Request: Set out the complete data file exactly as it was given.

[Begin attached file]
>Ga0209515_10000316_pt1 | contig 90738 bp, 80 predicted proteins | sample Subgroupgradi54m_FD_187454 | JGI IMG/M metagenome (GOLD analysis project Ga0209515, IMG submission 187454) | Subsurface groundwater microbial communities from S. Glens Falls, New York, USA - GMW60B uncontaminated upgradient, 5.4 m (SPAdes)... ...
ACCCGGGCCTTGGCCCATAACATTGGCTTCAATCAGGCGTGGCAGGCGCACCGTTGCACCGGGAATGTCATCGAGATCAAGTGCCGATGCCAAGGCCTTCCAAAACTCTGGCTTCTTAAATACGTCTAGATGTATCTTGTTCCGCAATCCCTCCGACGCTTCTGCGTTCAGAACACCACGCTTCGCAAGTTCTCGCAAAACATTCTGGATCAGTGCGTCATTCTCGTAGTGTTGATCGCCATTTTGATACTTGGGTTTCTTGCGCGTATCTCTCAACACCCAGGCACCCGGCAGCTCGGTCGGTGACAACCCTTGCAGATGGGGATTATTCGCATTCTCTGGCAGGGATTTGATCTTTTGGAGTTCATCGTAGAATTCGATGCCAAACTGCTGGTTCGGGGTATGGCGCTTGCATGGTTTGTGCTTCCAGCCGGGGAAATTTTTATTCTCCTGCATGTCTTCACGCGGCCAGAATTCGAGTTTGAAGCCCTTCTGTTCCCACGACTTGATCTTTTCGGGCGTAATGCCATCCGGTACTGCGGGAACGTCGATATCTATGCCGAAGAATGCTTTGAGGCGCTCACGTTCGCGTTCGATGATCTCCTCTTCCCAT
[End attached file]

>Ga0209515_10000316_pt1 | contig 90738 bp, 80 predicted proteins | sample Subgroupgradi54m_FD_187454 | JGI IMG/M metagenome (GOLD analysis project Ga0209515, IMG submission 187454) | Subsurface groundwater microbial communities from S. Glens Falls, New York, USA - GMW60B uncontaminated upgradient, 5.4 m (SPAdes)... ...
ACCCGGGCCTTGGCCCATAACATTGGCTTCAATCAGGCGTGGCAGGCGCACCGTTGCACCGGGAATGTCATCGAGATCAAGTGCCGATGCCAAGGCCTTCCAAAACTCTGGCTTCTTAAATACGTCTAGATGTATCTTGTTCCGCAATCCCTCCGACGCTTCTGCGTTCAGAACACCACGCTTCGCAAGTTCTCGCAAAACATTCTGGATCAGTGCGTCATTCTCGTAGTGTTGATCGCCATTTTGATACTTGGGTTTCTTGCGCGTATCTCTCAACACCCAGGCACCCGGCAGCTCGGTCGGTGACAACCCTTGCAGATGGGGATTATTCGCATTCTCTGGCAGGGATTTGATCTTTTGGAGTTCATCGTAGAATTCGATGCCAAACTGCTGGTTCGGGGTATGGCGCTTGCATGGTTTGTGCTTCCAGCCGGGGAAATTTTTATTCTCCTGCATGTCTTCACGCGGCCAGAATTCGAGTTTGAAGCCCTTCTGTTCCCACGACTTGATCTTTTCGGGCGTAATGCCATCCGGTACTGCGGGAACGTCGATATCTATGCCGAAGAATGCTTTGAGGCGCTCACGTTCGCGTTCGATGATCTCCTCTTCCCAT